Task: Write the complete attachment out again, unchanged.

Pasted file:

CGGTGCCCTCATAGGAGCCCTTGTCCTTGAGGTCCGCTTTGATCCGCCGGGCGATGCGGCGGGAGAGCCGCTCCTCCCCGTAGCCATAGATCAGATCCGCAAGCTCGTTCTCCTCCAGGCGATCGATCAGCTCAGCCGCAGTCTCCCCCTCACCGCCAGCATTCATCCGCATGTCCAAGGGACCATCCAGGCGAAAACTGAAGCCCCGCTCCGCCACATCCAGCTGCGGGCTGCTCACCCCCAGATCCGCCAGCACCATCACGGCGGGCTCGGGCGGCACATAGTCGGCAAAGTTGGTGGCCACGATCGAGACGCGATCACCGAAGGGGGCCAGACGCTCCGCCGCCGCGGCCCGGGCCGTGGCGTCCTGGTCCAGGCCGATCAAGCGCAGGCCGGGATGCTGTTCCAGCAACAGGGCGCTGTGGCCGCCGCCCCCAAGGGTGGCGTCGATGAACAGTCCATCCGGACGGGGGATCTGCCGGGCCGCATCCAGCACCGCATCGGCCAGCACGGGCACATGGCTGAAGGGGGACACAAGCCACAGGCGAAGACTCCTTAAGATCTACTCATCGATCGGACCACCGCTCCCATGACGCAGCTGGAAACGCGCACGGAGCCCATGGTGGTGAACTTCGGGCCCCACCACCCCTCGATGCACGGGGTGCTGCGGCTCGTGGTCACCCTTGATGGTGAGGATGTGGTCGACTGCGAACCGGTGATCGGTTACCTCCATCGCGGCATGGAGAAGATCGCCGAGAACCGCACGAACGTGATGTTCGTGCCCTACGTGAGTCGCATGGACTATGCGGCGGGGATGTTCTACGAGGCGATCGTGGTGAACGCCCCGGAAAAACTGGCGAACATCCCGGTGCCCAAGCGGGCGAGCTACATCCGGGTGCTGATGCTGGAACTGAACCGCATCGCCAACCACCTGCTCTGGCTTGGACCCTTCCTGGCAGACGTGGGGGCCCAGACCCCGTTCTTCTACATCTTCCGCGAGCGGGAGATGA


CGGTGCCCTCATAGGAGCCCTTGTCCTTGAGGTCCGCTTTGATCCGCCGGGCGATGCGGCGGGAGAGCCGCTCCTCCCCGTAGCCATAGATCAGATCCGCAAGCTCGTTCTCCTCCAGGCGATCGATCAGCTCAGCCGCAGTCTCCCCCTCACCGCCAGCATTCATCCGCATGTCCAAGGGACCATCCAGGCGAAAACTGAAGCCCCGCTCCGCCACATCCAGCTGCGGGCTGCTCACCCCCAGATCCGCCAGCACCATCACGGCGGGCTCGGGCGGCACATAGTCGGCAAAGTTGGTGGCCACGATCGAGACGCGATCACCGAAGGGGGCCAGACGCTCCGCCGCCGCGGCCCGGGCCGTGGCGTCCTGGTCCAGGCCGATCAAGCGCAGGCCGGGATGCTGTTCCAGCAACAGGGCGCTGTGGCCGCCGCCCCCAAGGGTGGCGTCGATGAACAGTCCATCCGGACGGGGGATCTGCCGGGCCGCATCCAGCACCGCATCGGCCAGCACGGGCACATGGCTGAAGGGGGACACAAGCCACAGGCGAAGACTCCTTAAGATCTACTCATCGATCGGACCACCGCTCCCATGACGCAGCTGGAAACGCGCACGGAGCCCATGGTGGTGAACTTCGGGCCCCACCACCCCTCGATGCACGGGGTGCTGCGGCTCGTGGTCACCCTTGATGGTGAGGATGTGGTCGACTGCGAACCGGTGATCGGTTACCTCCATCGCGGCATGGAGAAGATCGCCGAGAACCGCACGAACGTGATGTTCGTGCCCTACGTGAGTCGCATGGACTATGCGGCGGGGATGTTCTACGAGGCGATCGTGGTGAACGCCCCGGAAAAACTGGCGAACATCCCGGTGCCCAAGCGGGCGAGCTACATCCGGGTGCTGATGCTGGAACTGAACCGCATCGCCAACCACCTGCTCTGGCTTGGACCCTTCCTGGCAGACGTGGGGGCCCAGACCCCGTTCTTCTACATCTTCCGCGAGCGGGAGATGA